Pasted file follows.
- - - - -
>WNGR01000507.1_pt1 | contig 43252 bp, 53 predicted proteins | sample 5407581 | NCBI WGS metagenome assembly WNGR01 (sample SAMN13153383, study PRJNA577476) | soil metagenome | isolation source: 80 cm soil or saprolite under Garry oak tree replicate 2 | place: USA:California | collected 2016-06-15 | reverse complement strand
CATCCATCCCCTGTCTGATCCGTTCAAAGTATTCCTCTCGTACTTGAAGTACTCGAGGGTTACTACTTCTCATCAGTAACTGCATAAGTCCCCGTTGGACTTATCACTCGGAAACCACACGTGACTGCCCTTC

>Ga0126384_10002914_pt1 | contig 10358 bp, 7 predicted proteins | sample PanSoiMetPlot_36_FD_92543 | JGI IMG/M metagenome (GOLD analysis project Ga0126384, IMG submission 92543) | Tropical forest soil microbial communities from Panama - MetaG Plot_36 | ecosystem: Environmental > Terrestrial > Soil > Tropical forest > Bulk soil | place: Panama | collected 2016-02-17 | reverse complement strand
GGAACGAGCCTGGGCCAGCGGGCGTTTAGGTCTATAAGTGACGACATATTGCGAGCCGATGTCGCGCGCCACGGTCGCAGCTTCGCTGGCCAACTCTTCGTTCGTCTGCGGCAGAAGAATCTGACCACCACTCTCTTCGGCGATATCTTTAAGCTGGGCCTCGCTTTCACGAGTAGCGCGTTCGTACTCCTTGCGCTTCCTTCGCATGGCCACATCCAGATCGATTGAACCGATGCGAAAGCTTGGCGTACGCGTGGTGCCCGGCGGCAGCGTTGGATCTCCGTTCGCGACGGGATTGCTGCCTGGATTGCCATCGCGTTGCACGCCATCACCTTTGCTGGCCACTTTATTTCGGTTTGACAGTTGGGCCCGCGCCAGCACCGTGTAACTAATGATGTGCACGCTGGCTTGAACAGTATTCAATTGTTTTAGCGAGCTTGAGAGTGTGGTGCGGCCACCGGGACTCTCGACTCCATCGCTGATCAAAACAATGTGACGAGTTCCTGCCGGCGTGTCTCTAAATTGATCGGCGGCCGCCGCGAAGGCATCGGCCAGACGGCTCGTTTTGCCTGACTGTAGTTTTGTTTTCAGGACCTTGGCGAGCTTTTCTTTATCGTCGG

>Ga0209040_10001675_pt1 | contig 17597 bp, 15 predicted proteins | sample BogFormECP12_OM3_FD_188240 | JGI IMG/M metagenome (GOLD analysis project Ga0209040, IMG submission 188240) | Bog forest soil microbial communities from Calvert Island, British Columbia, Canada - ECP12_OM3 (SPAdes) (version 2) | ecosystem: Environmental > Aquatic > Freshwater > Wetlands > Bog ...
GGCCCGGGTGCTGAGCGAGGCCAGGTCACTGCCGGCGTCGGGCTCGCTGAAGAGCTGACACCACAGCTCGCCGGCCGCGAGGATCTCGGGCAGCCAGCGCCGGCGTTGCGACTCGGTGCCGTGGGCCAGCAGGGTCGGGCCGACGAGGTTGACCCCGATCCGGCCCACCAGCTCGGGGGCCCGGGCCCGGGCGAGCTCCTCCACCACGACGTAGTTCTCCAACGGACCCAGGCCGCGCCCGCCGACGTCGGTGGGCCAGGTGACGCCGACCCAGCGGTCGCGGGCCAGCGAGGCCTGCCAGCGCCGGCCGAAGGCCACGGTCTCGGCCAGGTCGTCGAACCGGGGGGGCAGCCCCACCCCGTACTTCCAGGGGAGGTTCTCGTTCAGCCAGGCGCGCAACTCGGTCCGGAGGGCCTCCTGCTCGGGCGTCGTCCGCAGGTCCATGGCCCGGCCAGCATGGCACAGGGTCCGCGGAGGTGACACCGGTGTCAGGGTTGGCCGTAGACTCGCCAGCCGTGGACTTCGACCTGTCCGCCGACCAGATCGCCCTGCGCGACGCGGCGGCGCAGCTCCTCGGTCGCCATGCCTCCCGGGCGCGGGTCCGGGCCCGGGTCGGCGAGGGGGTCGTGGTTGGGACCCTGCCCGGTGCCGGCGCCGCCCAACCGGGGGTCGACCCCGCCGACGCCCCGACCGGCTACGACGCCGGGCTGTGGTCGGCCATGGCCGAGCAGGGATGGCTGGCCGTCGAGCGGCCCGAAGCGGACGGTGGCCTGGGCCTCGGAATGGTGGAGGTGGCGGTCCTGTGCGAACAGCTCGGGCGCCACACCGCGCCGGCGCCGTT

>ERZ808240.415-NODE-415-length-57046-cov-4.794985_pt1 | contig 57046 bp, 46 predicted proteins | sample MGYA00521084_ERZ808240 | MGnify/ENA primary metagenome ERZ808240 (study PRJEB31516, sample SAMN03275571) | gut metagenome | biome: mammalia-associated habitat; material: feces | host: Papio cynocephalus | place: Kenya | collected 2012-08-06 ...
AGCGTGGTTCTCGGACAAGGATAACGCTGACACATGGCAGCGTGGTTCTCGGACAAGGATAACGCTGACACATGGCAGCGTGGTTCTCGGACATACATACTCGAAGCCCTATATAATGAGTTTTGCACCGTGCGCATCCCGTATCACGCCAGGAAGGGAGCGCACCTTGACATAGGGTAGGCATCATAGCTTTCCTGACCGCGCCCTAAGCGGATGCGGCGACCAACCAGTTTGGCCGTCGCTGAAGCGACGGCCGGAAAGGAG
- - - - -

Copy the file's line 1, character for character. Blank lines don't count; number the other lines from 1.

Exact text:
>WNGR01000507.1_pt1 | contig 43252 bp, 53 predicted proteins | sample 5407581 | NCBI WGS metagenome assembly WNGR01 (sample SAMN13153383, study PRJNA577476) | soil metagenome | isolation source: 80 cm soil or saprolite under Garry oak tree replicate 2 | place: USA:California | collected 2016-06-15 | reverse complement strand